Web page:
9 August 2009
I’ve been accused at various times in my life, by well-meaning loved ones, of lacking ambition. My bank account, my networking skills, my life goals (or lack thereof) might corroborate these accusations. But after years of living (anxiously) with my head always in the future, never in the present, something clicked at some point (ok, actually, something crashed), and I realized, in the words of the poet Czeslaw Milosz: Only this is worthy of praise: the day.
It’s not that I don’t have goals; it’s just that these days, my goals are small, modest. Grow enough cucumbers for pickles throughout the winter; run three miles in under 30 minutes; post on your blog at least three times a week; make it to February without missing a house payment; read Kierkegaard. It’s not much, but it’s a good life — hard-earned, I dare say, and built with care.
And, of course, central to this life is the writing. The writing goals are perhaps the most ambitious, even as they are relatively modest as well. As I prepare for the release of Long for This World in March, I ask myself, “What is success?” What do I hope for, what will I work toward? In my mind, I suppose there is a kind of abstract threshold I hope to cross; one that enables me to continue achieving my small goals. Making my house payments, for instance. Having time to grow vegetables.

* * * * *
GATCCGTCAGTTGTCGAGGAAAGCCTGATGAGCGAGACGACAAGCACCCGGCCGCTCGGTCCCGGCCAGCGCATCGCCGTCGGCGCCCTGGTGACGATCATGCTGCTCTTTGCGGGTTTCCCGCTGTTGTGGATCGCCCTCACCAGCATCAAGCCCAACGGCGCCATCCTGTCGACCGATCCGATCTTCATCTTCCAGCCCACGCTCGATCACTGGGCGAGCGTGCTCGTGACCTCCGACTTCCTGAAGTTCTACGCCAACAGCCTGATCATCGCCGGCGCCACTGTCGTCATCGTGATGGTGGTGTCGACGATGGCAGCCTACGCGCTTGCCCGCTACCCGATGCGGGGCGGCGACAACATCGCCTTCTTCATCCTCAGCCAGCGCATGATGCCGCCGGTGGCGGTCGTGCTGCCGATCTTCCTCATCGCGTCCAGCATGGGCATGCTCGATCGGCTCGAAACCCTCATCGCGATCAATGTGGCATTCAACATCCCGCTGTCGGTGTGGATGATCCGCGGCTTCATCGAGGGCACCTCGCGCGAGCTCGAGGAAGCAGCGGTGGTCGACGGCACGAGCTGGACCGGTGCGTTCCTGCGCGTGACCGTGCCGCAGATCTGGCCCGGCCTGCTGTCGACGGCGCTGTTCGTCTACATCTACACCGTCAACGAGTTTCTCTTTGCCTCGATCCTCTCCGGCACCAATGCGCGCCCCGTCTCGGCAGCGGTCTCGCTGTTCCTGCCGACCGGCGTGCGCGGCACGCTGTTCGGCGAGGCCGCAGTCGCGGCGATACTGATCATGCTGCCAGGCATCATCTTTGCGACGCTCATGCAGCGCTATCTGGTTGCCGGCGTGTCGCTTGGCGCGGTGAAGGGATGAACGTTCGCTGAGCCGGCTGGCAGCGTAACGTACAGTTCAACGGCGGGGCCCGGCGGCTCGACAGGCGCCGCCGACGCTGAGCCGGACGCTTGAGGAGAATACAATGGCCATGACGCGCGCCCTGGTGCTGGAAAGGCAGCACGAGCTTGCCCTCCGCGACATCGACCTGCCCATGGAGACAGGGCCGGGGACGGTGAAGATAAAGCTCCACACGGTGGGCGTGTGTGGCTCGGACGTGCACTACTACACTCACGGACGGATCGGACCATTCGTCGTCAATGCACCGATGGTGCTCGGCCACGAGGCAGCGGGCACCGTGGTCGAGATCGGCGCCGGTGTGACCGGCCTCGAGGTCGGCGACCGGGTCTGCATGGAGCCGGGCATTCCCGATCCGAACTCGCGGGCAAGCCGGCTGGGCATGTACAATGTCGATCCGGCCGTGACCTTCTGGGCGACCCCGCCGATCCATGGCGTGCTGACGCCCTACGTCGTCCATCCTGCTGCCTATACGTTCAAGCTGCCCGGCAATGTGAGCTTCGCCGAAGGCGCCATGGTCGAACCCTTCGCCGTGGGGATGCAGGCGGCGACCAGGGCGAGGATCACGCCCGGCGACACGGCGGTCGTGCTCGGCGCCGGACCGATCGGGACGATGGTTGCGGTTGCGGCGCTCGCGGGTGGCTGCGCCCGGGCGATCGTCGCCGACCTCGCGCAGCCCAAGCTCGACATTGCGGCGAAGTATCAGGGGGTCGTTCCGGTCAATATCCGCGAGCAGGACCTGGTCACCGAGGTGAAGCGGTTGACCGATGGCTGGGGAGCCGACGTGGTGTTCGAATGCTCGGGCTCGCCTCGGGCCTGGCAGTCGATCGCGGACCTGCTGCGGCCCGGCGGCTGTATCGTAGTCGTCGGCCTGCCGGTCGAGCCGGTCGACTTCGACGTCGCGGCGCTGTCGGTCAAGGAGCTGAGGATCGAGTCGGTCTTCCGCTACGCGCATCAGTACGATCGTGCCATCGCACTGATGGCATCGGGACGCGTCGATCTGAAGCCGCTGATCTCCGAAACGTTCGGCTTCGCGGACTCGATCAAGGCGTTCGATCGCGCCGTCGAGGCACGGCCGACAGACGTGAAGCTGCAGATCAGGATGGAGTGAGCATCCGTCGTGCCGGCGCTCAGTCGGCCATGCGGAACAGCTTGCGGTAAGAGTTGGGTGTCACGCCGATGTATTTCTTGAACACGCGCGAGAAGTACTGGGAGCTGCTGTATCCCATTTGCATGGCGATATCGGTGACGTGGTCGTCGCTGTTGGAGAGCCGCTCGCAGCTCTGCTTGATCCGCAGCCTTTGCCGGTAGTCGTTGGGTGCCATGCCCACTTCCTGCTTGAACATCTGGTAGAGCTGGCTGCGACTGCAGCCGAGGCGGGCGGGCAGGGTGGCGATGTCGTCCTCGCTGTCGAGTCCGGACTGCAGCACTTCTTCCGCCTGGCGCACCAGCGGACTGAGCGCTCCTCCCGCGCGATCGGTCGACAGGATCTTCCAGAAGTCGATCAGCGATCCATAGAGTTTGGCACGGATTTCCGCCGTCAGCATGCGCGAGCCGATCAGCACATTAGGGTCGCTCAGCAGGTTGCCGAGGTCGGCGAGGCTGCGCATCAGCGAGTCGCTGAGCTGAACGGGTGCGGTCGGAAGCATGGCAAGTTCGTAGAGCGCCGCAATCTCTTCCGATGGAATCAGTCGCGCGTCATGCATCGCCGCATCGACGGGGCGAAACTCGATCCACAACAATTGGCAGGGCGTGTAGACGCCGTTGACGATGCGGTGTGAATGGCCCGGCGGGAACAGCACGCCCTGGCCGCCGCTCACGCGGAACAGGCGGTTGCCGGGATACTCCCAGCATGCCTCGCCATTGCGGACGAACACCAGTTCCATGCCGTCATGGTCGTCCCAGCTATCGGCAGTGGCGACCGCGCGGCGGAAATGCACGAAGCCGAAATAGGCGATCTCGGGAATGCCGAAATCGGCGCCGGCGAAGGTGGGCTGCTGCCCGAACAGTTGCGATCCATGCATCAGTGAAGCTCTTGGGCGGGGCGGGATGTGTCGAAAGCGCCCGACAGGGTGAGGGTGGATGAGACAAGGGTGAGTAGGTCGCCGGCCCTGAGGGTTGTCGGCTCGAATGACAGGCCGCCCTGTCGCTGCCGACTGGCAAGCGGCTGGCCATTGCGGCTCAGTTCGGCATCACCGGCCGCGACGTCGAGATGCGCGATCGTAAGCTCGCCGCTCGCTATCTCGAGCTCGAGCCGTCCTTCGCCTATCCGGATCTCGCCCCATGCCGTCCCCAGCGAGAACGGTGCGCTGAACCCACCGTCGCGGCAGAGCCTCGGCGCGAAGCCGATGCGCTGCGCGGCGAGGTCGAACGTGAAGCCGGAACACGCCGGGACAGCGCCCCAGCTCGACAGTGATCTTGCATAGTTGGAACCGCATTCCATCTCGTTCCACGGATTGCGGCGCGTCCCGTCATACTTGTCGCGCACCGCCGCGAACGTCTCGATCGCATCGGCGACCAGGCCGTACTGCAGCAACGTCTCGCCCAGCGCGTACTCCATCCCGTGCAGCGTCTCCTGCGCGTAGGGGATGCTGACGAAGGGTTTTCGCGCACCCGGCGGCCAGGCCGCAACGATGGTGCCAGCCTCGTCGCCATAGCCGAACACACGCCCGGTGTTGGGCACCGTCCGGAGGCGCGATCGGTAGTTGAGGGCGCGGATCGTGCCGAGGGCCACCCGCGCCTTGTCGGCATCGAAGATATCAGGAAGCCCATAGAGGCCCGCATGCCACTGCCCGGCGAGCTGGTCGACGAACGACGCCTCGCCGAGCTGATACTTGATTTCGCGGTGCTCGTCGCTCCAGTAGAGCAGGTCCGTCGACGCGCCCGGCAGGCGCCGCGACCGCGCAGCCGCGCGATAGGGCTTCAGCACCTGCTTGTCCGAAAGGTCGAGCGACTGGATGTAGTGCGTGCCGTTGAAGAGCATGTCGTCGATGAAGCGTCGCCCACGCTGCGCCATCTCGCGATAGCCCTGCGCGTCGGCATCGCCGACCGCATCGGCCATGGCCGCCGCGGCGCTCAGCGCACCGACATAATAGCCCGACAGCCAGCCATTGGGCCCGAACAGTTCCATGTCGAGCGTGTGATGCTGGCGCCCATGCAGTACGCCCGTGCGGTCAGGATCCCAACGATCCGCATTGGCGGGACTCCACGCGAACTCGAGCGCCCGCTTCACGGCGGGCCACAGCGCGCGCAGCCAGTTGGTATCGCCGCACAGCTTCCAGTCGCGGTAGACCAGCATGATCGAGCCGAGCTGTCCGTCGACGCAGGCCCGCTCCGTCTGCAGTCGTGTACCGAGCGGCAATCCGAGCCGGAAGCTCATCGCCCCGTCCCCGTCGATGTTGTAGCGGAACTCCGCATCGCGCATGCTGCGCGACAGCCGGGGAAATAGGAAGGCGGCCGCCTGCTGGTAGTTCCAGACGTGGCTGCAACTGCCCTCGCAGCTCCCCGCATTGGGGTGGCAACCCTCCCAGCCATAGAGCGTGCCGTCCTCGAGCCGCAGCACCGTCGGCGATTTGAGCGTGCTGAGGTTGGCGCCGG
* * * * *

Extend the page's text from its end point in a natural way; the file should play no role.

But these are “business” goals. Artistically, my ambition seems to grow every day. Simply put: write a good novel. Write a very good novel. Write a very very good novel. The word count on Sebastian & Frederick is now just over 65,000. I’ve had a good few days to step back and look at structure and characterization, and a wave of panic struck yesterday: God, this thing is ambitious. I looked through my notebook, the one I’ve been keeping for two years as I’ve worked on this draft, and part of me thinks: Who am I kidding? Can I pull this off? Will I? How will I resolve all these issues, how will I weave the threads? Who are these characters?
But how else could it be? For those of you would-be fiction writers out there, you know that the impossibility of the work is part of what keeps us going. The sculptor Henry Moore said this — that the definition of contentment is having a goal that is impossible to achieve. Writing a novel — a good one — is such a goal, I think.
So here I thumb my nose, good-heartedly, at my (also good-hearted) accusors: how’s that for ambition.